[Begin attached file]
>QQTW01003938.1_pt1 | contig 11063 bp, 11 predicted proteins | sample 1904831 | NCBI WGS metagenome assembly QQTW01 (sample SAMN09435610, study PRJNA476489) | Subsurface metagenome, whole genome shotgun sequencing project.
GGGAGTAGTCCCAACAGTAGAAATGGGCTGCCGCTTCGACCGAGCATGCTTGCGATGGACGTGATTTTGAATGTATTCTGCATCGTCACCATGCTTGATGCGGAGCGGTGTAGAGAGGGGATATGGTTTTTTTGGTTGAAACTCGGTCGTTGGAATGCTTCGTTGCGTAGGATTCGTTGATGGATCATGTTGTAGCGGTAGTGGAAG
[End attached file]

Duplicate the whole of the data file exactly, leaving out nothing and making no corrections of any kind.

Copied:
>QQTW01003938.1_pt1 | contig 11063 bp, 11 predicted proteins | sample 1904831 | NCBI WGS metagenome assembly QQTW01 (sample SAMN09435610, study PRJNA476489) | Subsurface metagenome, whole genome shotgun sequencing project.
GGGAGTAGTCCCAACAGTAGAAATGGGCTGCCGCTTCGACCGAGCATGCTTGCGATGGACGTGATTTTGAATGTATTCTGCATCGTCACCATGCTTGATGCGGAGCGGTGTAGAGAGGGGATATGGTTTTTTTGGTTGAAACTCGGTCGTTGGAATGCTTCGTTGCGTAGGATTCGTTGATGGATCATGTTGTAGCGGTAGTGGAAG